Dots in Blue Water

Dots in Blue Water

Myron with dots informationMyron traveled the world through his manufacturing and consulting careers – visiting Germany, China, Africa, India, Mexico, and the list goes on – but, what’s the most memorable trip he’s taken?  "To Haiti."

Last summer, a team of sixteen students and teachers from South Adams High School (Berne, IN) took a week-long trip to Haiti and installed five village-sized water purifiers. These student-designed purifiers have the capability to purify enough water for 3,000 people a day.

South Adams, a public school, not only provided for the immediate need of clean water for the Haitians, but had an eternal impact as well.

The trip was the result of a question posed four years ago in an earth science class taught by Mr. Baer, a colleague of Myron's, in response to his illustration about the importance of vegetation.  He was using the hurricanes that hit Haiti in the summer of 2008 as an object lesson.

That summer, three hurricanes devastated much of the land, including flooding a valley located about 20 miles outside of Port-au-Prince where a small school for HIV orphaned children stood. Mr. Baer is an acquaintance of the school’s headmaster, who relayed these sad details to him. To escape the surging floodwaters, the headmaster directed the students to the roof of the block school building. Nine feet of water surrounded them.  Help didn’t come for three days. And, as these hungry and thirsty children lost hope of being rescued, they jumped into the flood waters. After the flood waters receded, the headmaster spent three days going around picking up the bodies of these students.

After recounting this story, a student in Mr. Baer’s class responded with this question: "We do all these science labs to learn stuff. Why can't we do a lab and help these people figure out how to purify their water?" According to Myron, "That's where it all blew up." 

Mr. Baer responded by setting aside every Friday class period to actuate the idea of providing clean water for the Haitians. Students were organized into different teams including research, development, marketing, and fundraising – and got to work. While researching, a student read a story about the hurricanes in which a child described the bodies as “dots in blue water” – the phrase South Adams adopted as the project name.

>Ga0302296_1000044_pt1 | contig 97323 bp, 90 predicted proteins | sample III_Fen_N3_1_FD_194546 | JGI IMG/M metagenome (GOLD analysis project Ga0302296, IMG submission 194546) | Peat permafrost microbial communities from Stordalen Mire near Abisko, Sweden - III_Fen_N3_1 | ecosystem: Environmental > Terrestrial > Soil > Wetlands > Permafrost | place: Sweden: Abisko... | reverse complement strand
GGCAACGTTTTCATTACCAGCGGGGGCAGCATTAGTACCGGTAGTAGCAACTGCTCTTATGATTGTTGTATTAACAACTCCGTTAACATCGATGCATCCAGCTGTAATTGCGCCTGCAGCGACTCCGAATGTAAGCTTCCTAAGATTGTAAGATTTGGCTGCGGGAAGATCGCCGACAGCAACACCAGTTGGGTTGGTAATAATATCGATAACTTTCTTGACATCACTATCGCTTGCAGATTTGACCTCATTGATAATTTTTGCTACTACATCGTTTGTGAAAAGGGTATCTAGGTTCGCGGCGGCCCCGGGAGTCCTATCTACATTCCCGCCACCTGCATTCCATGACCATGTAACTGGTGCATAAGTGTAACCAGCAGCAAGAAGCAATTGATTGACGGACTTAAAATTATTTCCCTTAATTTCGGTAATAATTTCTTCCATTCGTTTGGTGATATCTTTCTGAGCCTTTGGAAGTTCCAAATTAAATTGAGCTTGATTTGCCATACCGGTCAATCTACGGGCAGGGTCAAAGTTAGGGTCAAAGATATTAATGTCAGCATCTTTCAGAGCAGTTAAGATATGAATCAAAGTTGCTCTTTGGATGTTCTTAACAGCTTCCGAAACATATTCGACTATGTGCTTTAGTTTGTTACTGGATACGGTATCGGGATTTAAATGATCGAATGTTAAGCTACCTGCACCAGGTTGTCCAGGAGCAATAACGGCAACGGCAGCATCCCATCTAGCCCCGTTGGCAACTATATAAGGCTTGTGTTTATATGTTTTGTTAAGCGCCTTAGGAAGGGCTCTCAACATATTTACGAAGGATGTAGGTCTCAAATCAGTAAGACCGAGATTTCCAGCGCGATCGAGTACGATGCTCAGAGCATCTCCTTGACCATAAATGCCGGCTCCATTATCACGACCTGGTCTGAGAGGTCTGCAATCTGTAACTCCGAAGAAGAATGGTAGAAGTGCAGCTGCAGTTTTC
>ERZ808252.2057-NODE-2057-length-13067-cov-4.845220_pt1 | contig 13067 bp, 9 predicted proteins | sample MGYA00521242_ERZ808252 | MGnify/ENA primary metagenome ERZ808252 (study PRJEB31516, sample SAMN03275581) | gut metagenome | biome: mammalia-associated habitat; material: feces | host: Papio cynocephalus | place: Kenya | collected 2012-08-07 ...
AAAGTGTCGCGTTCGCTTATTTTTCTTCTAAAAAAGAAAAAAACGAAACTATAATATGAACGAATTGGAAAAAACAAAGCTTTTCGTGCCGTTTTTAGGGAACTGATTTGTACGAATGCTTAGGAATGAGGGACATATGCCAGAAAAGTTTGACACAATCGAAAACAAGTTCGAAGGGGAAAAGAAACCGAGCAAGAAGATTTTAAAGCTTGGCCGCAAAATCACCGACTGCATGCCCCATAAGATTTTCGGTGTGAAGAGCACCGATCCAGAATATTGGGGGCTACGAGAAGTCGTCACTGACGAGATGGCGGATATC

Myron got involved with the project early on, and his contacts and experience in international manufacturing helped make Dots in Blue Water a reality. He gives all of the credit to the students though: "Like Mr. Baer and I say, we are just along for the ride, and are having a great time. The kids do all of the work. We just sit back and guide them a little bit, but just enjoy it, soak it all in."

The eight students raised $43,000 for the trip; accompanied by eight teachers, they set off for Haiti. Over the course of seven days, they installed the purifiers and taught the Haitians how to maintain the equipment.

One village in particular was in great need of clean water as a recent outbreak of cholera had already affected 300 of the 1,000 inhabitants. This village was located in the mountains, making it treacherous to travel to, and they practiced voodoo. For these two reasons, a small team of five teachers, including Myron, went and installed the purifier, leaving the students safely behind.

Myron had the opportunity to interact with the leader of the village, who repeatedly asked why they were doing this. And, Myron’s response was, "We are a public school doing this to help you." Unsatisfied, the leader continued to question, "So it's not a God thing?" Myron insisted that they were a public school and doing this to help them, adding, "But, for me – it is a God thing." This interaction allowed Myron to share his faith with him and opened the door for a nearby missionary to enter the village. Now, there is a church planted in the village and the leader was the first convert to Christianity.

The students themselves were also eternally impacted. Myron told them from the beginning that "It was going to affect their lives forever. You will come back changed more than the people you've helped. And, they didn't believe me — but, they do now." As a result of the trip, the three or four students who were not believers committed their lives to Christ. And, three students changed their future majors to mission-based majors.

Plans are already in place for additional Dots in Blue Water projects with two trips to Haiti scheduled, and the possibility of going to India and Africa this year as well.